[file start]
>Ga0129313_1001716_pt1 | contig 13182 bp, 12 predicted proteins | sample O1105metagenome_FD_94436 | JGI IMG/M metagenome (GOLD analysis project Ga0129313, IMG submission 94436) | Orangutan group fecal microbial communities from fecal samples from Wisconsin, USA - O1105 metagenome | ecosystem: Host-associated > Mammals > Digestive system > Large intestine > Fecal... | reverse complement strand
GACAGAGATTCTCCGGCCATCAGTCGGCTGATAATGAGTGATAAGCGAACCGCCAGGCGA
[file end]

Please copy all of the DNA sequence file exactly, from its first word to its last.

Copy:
>Ga0129313_1001716_pt1 | contig 13182 bp, 12 predicted proteins | sample O1105metagenome_FD_94436 | JGI IMG/M metagenome (GOLD analysis project Ga0129313, IMG submission 94436) | Orangutan group fecal microbial communities from fecal samples from Wisconsin, USA - O1105 metagenome | ecosystem: Host-associated > Mammals > Digestive system > Large intestine > Fecal... | reverse complement strand
GACAGAGATTCTCCGGCCATCAGTCGGCTGATAATGAGTGATAAGCGAACCGCCAGGCGA